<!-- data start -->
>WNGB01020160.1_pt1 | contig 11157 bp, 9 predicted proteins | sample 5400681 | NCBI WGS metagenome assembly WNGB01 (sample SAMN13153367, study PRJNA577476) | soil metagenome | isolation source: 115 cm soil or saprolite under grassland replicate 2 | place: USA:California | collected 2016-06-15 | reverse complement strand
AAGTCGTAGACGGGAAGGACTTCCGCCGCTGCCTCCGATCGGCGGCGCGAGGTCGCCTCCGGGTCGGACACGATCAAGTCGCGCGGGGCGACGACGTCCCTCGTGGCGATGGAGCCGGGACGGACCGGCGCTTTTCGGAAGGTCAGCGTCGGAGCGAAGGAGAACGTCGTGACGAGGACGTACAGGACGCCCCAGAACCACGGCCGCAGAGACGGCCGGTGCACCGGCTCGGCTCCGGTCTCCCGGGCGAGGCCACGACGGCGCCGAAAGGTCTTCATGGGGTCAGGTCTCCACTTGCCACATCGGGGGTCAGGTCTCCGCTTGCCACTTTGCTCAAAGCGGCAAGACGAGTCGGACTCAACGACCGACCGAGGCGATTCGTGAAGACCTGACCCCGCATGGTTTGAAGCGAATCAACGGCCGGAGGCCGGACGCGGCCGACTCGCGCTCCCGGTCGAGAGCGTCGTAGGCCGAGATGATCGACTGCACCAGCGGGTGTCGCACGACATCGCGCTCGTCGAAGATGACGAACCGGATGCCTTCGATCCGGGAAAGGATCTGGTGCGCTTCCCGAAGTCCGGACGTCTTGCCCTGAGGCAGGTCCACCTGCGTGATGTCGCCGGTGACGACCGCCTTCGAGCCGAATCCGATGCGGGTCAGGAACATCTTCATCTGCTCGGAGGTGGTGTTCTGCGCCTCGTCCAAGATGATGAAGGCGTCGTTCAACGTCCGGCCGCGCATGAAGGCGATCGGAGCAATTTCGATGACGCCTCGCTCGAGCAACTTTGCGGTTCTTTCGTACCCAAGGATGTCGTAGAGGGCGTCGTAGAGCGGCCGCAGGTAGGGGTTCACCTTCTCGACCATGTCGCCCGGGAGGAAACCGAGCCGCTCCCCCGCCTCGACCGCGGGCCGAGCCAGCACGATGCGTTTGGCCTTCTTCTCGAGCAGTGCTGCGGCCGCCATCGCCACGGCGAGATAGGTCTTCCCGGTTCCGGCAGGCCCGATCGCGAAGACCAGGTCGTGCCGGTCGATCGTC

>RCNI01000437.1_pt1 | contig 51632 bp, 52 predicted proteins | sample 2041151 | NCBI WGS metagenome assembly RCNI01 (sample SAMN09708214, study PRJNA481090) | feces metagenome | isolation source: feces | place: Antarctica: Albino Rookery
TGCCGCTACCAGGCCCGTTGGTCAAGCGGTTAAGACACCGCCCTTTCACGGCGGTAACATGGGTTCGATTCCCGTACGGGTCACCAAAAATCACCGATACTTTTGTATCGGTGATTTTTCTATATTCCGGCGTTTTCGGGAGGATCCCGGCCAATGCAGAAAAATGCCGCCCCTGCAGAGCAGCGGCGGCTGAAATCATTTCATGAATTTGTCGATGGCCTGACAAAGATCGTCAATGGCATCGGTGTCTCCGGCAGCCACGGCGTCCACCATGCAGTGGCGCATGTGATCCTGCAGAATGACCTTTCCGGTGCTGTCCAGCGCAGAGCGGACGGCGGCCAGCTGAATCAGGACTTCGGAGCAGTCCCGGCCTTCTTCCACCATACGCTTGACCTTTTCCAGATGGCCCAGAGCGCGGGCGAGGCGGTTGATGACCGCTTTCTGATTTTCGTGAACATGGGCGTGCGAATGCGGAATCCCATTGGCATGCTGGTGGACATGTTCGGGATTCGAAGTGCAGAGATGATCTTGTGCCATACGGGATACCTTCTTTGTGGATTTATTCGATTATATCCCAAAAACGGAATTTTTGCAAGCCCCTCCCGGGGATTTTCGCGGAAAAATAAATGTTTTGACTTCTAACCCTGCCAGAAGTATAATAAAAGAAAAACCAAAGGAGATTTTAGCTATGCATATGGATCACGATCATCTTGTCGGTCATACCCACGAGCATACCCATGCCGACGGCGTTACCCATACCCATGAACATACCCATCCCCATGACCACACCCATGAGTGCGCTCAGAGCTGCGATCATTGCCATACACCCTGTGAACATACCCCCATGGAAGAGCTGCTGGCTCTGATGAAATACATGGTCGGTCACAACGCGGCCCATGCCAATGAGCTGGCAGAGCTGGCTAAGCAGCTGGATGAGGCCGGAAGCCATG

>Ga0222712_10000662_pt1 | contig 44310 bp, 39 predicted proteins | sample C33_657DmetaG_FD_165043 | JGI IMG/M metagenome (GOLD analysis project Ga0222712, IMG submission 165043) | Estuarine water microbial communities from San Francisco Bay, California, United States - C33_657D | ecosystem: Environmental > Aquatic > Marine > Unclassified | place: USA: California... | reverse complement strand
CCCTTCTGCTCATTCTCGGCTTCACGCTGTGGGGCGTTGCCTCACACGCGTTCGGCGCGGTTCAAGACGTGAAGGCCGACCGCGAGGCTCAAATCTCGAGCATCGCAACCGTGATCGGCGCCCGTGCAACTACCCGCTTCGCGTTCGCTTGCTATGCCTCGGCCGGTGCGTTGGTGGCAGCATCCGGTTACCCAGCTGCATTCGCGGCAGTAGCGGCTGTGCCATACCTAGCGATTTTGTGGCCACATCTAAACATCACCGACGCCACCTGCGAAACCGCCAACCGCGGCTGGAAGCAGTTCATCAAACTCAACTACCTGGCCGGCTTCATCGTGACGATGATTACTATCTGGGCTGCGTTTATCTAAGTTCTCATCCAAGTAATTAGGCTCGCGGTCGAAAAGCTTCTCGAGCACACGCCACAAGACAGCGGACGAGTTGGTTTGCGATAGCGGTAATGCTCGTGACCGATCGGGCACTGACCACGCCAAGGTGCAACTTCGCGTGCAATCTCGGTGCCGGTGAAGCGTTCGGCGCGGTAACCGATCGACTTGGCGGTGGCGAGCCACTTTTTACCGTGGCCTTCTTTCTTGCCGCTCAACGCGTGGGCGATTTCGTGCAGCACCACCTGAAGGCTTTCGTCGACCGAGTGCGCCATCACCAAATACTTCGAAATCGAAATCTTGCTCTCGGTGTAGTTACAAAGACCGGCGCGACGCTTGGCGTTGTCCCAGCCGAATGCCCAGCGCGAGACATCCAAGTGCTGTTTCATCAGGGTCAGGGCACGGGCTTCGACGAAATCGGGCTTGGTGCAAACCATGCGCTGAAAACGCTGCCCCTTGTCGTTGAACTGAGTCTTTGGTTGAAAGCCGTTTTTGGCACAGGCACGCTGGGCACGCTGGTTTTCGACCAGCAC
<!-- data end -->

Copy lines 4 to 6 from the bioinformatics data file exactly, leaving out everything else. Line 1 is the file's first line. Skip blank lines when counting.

TGCCGCTACCAGGCCCGTTGGTCAAGCGGTTAAGACACCGCCCTTTCACGGCGGTAACATGGGTTCGATTCCCGTACGGGTCACCAAAAATCACCGATACTTTTGTATCGGTGATTTTTCTATATTCCGGCGTTTTCGGGAGGATCCCGGCCAATGCAGAAAAATGCCGCCCCTGCAGAGCAGCGGCGGCTGAAATCATTTCATGAATTTGTCGATGGCCTGACAAAGATCGTCAATGGCATCGGTGTCTCCGGCAGCCACGGCGTCCACCATGCAGTGGCGCATGTGATCCTGCAGAATGACCTTTCCGGTGCTGTCCAGCGCAGAGCGGACGGCGGCCAGCTGAATCAGGACTTCGGAGCAGTCCCGGCCTTCTTCCACCATACGCTTGACCTTTTCCAGATGGCCCAGAGCGCGGGCGAGGCGGTTGATGACCGCTTTCTGATTTTCGTGAACATGGGCGTGCGAATGCGGAATCCCATTGGCATGCTGGTGGACATGTTCGGGATTCGAAGTGCAGAGATGATCTTGTGCCATACGGGATACCTTCTTTGTGGATTTATTCGATTATATCCCAAAAACGGAATTTTTGCAAGCCCCTCCCGGGGATTTTCGCGGAAAAATAAATGTTTTGACTTCTAACCCTGCCAGAAGTATAATAAAAGAAAAACCAAAGGAGATTTTAGCTATGCATATGGATCACGATCATCTTGTCGGTCATACCCACGAGCATACCCATGCCGACGGCGTTACCCATACCCATGAACATACCCATCCCCATGACCACACCCATGAGTGCGCTCAGAGCTGCGATCATTGCCATACACCCTGTGAACATACCCCCATGGAAGAGCTGCTGGCTCTGATGAAATACATGGTCGGTCACAACGCGGCCCATGCCAATGAGCTGGCAGAGCTGGCTAAGCAGCTGGATGAGGCCGGAAGCCATG

>Ga0222712_10000662_pt1 | contig 44310 bp, 39 predicted proteins | sample C33_657DmetaG_FD_165043 | JGI IMG/M metagenome (GOLD analysis project Ga0222712, IMG submission 165043) | Estuarine water microbial communities from San Francisco Bay, California, United States - C33_657D | ecosystem: Environmental > Aquatic > Marine > Unclassified | place: USA: California... | reverse complement strand
CCCTTCTGCTCATTCTCGGCTTCACGCTGTGGGGCGTTGCCTCACACGCGTTCGGCGCGGTTCAAGACGTGAAGGCCGACCGCGAGGCTCAAATCTCGAGCATCGCAACCGTGATCGGCGCCCGTGCAACTACCCGCTTCGCGTTCGCTTGCTATGCCTCGGCCGGTGCGTTGGTGGCAGCATCCGGTTACCCAGCTGCATTCGCGGCAGTAGCGGCTGTGCCATACCTAGCGATTTTGTGGCCACATCTAAACATCACCGACGCCACCTGCGAAACCGCCAACCGCGGCTGGAAGCAGTTCATCAAACTCAACTACCTGGCCGGCTTCATCGTGACGATGATTACTATCTGGGCTGCGTTTATCTAAGTTCTCATCCAAGTAATTAGGCTCGCGGTCGAAAAGCTTCTCGAGCACACGCCACAAGACAGCGGACGAGTTGGTTTGCGATAGCGGTAATGCTCGTGACCGATCGGGCACTGACCACGCCAAGGTGCAACTTCGCGTGCAATCTCGGTGCCGGTGAAGCGTTCGGCGCGGTAACCGATCGACTTGGCGGTGGCGAGCCACTTTTTACCGTGGCCTTCTTTCTTGCCGCTCAACGCGTGGGCGATTTCGTGCAGCACCACCTGAAGGCTTTCGTCGACCGAGTGCGCCATCACCAAATACTTCGAAATCGAAATCTTGCTCTCGGTGTAGTTACAAAGACCGGCGCGACGCTTGGCGTTGTCCCAGCCGAATGCCCAGCGCGAGACATCCAAGTGCTGTTTCATCAGGGTCAGGGCACGGGCTTCGACGAAATCGGGCTTGGTGCAAACCATGCGCTGAAAACGCTGCCCCTTGTCGTTGAACTGAGTCTTTGGTTGAAAGCCGTTTTTGGCACAGGCACGCTGGGCACGCTGGTTTTCGACCAGCAC